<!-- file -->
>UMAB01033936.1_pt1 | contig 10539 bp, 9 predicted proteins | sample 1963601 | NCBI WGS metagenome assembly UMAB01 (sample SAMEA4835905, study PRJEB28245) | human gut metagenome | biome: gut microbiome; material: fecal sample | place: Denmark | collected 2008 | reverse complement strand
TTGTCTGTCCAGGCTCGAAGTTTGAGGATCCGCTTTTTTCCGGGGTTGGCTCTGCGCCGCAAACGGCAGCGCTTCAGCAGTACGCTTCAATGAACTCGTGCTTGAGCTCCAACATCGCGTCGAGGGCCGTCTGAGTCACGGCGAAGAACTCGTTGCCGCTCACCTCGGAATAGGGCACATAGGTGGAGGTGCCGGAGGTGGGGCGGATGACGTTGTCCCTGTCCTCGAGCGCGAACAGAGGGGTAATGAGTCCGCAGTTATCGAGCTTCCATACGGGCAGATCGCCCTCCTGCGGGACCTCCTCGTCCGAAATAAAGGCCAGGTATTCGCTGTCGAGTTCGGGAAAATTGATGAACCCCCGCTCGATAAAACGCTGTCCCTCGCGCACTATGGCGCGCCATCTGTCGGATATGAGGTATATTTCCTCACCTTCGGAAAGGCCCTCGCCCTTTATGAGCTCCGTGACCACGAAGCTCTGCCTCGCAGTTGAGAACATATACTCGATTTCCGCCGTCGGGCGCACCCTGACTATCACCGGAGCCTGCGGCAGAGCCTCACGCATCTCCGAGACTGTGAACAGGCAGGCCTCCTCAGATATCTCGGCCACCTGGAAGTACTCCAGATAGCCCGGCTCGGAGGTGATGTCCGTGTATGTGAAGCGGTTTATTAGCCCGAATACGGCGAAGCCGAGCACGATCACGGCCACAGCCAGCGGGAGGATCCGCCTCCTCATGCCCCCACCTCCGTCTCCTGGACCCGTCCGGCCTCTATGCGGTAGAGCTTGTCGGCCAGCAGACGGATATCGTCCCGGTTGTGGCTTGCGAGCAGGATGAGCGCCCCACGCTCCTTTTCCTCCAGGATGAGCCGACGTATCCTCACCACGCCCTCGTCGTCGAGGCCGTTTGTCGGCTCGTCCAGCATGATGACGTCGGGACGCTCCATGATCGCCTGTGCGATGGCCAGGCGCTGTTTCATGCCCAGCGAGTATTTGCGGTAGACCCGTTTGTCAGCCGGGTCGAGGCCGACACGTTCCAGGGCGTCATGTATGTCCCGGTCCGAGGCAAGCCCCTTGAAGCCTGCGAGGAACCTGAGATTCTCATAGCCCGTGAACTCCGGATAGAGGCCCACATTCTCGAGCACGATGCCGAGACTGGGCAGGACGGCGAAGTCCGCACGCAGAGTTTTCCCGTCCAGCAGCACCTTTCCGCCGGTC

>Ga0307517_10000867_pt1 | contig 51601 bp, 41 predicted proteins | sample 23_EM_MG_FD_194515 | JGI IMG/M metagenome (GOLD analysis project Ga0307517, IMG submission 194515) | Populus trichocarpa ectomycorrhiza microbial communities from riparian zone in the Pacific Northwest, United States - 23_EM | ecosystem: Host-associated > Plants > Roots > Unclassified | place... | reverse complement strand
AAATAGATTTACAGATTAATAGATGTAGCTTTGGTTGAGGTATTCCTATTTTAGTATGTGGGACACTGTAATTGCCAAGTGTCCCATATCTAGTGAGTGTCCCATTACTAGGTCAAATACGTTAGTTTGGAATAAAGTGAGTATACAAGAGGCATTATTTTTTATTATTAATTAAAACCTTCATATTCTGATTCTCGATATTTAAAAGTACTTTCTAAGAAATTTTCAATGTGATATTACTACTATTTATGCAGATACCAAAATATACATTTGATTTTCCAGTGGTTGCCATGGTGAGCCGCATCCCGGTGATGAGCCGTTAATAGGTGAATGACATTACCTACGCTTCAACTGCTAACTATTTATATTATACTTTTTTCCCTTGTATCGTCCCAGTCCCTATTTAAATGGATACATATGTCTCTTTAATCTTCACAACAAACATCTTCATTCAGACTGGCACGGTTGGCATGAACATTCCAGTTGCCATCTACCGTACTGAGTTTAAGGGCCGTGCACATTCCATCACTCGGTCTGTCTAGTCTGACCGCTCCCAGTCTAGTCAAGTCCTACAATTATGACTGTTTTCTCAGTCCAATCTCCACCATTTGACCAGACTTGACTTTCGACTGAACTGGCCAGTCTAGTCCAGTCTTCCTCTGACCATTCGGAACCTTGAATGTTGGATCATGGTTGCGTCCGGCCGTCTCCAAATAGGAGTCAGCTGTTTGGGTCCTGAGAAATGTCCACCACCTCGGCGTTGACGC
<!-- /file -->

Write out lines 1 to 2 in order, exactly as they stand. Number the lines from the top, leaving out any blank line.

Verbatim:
>UMAB01033936.1_pt1 | contig 10539 bp, 9 predicted proteins | sample 1963601 | NCBI WGS metagenome assembly UMAB01 (sample SAMEA4835905, study PRJEB28245) | human gut metagenome | biome: gut microbiome; material: fecal sample | place: Denmark | collected 2008 | reverse complement strand
TTGTCTGTCCAGGCTCGAAGTTTGAGGATCCGCTTTTTTCCGGGGTTGGCTCTGCGCCGCAAACGGCAGCGCTTCAGCAGTACGCTTCAATGAACTCGTGCTTGAGCTCCAACATCGCGTCGAGGGCCGTCTGAGTCACGGCGAAGAACTCGTTGCCGCTCACCTCGGAATAGGGCACATAGGTGGAGGTGCCGGAGGTGGGGCGGATGACGTTGTCCCTGTCCTCGAGCGCGAACAGAGGGGTAATGAGTCCGCAGTTATCGAGCTTCCATACGGGCAGATCGCCCTCCTGCGGGACCTCCTCGTCCGAAATAAAGGCCAGGTATTCGCTGTCGAGTTCGGGAAAATTGATGAACCCCCGCTCGATAAAACGCTGTCCCTCGCGCACTATGGCGCGCCATCTGTCGGATATGAGGTATATTTCCTCACCTTCGGAAAGGCCCTCGCCCTTTATGAGCTCCGTGACCACGAAGCTCTGCCTCGCAGTTGAGAACATATACTCGATTTCCGCCGTCGGGCGCACCCTGACTATCACCGGAGCCTGCGGCAGAGCCTCACGCATCTCCGAGACTGTGAACAGGCAGGCCTCCTCAGATATCTCGGCCACCTGGAAGTACTCCAGATAGCCCGGCTCGGAGGTGATGTCCGTGTATGTGAAGCGGTTTATTAGCCCGAATACGGCGAAGCCGAGCACGATCACGGCCACAGCCAGCGGGAGGATCCGCCTCCTCATGCCCCCACCTCCGTCTCCTGGACCCGTCCGGCCTCTATGCGGTAGAGCTTGTCGGCCAGCAGACGGATATCGTCCCGGTTGTGGCTTGCGAGCAGGATGAGCGCCCCACGCTCCTTTTCCTCCAGGATGAGCCGACGTATCCTCACCACGCCCTCGTCGTCGAGGCCGTTTGTCGGCTCGTCCAGCATGATGACGTCGGGACGCTCCATGATCGCCTGTGCGATGGCCAGGCGCTGTTTCATGCCCAGCGAGTATTTGCGGTAGACCCGTTTGTCAGCCGGGTCGAGGCCGACACGTTCCAGGGCGTCATGTATGTCCCGGTCCGAGGCAAGCCCCTTGAAGCCTGCGAGGAACCTGAGATTCTCATAGCCCGTGAACTCCGGATAGAGGCCCACATTCTCGAGCACGATGCCGAGACTGGGCAGGACGGCGAAGTCCGCACGCAGAGTTTTCCCGTCCAGCAGCACCTTTCCGCCGGTC